In 2014 I successfully applied for the Artists International Development Fund, which is made available by Arts Council England and The British Council. The aim was to undertake musical research through active collaboration with artists in three countries – Lebanon, Jordan and Egypt. The fund “offers early stage development opportunities for […] artists based in England to spend time building links with artists, organisations and/or creative producers in another country”. The project was to involve six weeks traveling between the three countries creating rapid collaborations with musicians in each country, exploring the potentials of combining my own music with contemporary arab music. This project arose in the form of a collaboration with Amina Abodoma, an entrepreneur based in Alexandria, Egypt who I had met whilst undertaking a Masters at Goldsmith’s Institute for Creative and Cultural Entrepreneurship, her work with I-Act and as Manager of Teatro Eskendria has seen her playing an important role in the cultural sector within the country.

Having helped to co-produce an event for Egyptian band Masar Egbari at London’s Cafe Oto, a concert that proved interesting in its inter-cultural reach, Amina and I started to explore ideas about how to further develop concerts projects that would bridge between the Middle East and the UK. Throughout her time in the UK Amina had gained insight into the working of the cultural sector in the UK, and a project to develop reciprocal knowledge was conceived.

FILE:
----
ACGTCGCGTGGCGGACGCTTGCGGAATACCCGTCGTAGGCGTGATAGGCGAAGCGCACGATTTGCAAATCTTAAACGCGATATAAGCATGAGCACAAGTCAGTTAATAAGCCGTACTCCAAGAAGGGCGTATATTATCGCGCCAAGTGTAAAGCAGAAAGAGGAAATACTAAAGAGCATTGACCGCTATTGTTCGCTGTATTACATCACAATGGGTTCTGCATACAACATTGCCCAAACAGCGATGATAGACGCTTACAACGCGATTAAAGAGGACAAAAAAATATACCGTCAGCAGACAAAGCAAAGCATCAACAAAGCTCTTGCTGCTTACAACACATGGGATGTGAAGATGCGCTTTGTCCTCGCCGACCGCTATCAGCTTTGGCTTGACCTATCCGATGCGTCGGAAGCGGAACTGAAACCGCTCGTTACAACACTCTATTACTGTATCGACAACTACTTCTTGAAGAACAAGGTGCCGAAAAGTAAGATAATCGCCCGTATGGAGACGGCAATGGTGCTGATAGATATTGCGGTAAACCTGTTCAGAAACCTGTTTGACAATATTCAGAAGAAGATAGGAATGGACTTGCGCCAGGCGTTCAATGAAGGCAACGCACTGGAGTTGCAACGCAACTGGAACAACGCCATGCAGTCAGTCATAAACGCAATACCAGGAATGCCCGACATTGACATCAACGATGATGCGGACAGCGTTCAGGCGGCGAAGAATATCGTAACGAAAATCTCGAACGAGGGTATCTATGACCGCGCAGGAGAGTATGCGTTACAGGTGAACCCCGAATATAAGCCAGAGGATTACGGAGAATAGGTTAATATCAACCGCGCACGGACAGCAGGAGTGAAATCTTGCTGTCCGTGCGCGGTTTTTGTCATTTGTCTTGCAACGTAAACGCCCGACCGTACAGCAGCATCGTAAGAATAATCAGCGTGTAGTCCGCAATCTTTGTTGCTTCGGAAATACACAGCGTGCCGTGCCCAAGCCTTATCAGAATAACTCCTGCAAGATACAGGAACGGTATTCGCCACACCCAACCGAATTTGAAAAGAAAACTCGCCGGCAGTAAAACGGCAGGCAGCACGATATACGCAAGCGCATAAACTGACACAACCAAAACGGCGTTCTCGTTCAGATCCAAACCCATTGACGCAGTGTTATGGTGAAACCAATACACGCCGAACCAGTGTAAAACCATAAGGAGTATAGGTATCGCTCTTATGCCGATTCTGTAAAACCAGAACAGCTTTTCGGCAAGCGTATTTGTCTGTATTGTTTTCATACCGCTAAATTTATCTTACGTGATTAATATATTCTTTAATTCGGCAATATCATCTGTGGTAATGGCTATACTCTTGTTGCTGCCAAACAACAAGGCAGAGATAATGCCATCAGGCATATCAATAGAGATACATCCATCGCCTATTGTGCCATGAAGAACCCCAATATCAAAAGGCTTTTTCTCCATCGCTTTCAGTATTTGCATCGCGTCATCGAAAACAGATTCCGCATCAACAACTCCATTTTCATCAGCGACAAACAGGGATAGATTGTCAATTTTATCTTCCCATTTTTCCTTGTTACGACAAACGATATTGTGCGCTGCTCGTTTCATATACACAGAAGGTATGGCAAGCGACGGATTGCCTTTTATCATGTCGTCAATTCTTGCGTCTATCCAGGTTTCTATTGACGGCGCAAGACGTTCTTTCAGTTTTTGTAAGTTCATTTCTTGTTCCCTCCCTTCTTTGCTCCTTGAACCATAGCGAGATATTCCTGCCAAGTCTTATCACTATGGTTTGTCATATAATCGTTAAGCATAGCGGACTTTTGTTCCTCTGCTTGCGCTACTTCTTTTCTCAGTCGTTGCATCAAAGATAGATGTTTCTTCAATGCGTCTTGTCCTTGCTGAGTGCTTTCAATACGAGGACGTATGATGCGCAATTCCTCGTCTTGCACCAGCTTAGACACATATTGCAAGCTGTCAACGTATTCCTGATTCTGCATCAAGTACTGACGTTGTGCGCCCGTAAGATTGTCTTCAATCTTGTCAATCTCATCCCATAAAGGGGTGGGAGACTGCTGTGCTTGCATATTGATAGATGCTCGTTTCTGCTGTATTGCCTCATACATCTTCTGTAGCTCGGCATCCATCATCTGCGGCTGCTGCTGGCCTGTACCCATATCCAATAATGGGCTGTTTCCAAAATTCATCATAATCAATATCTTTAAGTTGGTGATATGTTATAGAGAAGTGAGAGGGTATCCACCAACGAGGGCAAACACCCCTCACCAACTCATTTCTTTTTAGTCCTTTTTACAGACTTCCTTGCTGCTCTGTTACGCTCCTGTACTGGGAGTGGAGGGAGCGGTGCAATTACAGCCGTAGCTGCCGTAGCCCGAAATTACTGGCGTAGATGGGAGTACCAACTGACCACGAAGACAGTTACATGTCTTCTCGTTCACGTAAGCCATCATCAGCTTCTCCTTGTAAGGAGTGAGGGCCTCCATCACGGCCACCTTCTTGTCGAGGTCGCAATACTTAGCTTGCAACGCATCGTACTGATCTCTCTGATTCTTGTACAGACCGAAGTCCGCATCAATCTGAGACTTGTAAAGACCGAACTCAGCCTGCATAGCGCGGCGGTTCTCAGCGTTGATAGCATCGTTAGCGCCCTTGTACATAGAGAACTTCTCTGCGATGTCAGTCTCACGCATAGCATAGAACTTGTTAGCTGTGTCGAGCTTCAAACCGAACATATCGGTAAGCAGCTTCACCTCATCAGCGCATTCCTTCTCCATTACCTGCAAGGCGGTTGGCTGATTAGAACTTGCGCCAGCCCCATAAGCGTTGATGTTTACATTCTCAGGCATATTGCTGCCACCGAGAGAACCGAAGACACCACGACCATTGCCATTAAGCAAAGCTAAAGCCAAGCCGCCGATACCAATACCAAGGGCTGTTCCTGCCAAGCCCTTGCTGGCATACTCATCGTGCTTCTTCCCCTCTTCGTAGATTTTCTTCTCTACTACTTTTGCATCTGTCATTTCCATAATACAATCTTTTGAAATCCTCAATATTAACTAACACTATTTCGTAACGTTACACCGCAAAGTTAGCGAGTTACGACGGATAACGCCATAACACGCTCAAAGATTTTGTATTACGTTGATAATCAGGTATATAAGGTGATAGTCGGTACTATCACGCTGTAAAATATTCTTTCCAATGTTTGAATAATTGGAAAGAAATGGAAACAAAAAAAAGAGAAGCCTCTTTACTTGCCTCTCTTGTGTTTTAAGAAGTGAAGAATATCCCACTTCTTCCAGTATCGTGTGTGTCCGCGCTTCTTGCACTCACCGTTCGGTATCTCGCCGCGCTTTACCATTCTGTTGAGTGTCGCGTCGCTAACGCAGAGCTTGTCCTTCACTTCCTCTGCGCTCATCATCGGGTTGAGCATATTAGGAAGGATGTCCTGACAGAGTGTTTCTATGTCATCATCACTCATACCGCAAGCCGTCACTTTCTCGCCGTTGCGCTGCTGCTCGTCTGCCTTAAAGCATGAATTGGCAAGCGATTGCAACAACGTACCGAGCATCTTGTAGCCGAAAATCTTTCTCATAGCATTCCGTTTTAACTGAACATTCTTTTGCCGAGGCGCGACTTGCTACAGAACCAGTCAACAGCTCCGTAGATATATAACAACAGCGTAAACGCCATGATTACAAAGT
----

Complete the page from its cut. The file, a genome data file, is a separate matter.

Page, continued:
The project itself fits into both of the primary forms of international co-production as outlined by Staines, Travers and Chung being both a co-financing and an artistic collaboration. Previous experience has demonstrated that the importance of funders is often misunderstood by artists in developing projects. When seeking funding it is not simply about raising the money to do what you wish to do, but engaging potential funders in what it is that you are doing; starting a discussion. Funders often have much more to offer than simply the money, and a fruitful discussion will help move a project on tremendously. Co-funding not only makes this a multi-linear conversation, but helps to add assurance to further potential funders that your project has an established network that will   allow it to develop. This was therefore essential in this project, which received support in the UK from Arts Council England and The British Council, but by Goldsmiths University, Norwich Arts Centre and Colchester Arts Centre, and Teatro Eskendria and I-Act in Egypt. These organisations provided either financial support or income in kind to the project, but most importantly they assisted in shaping the artistic outcomes, as well as understanding the logistical considerations. The artistic collaborations were facilitated initially through Amina, whose previous work has assisted her in developing a regional network of creatives, venues and organisations. She facilitated contact with two of the most important contacts in the artistic development of the project, Tareq Al Nasser (composer and performer – Jordan) and Ayman Asfour (violinist and musical curator/educator – Egypt), whilst the network of people encountered through studying at Goldsmiths led to the development of contacts with Jackson Allers (DJ, producer and writer) and Jihad Sammat (founder of Radio Beirut) in Lebanon. These names would provide insight both into the music itself and the contemporary music scene and industry in the region.

2. The Thinking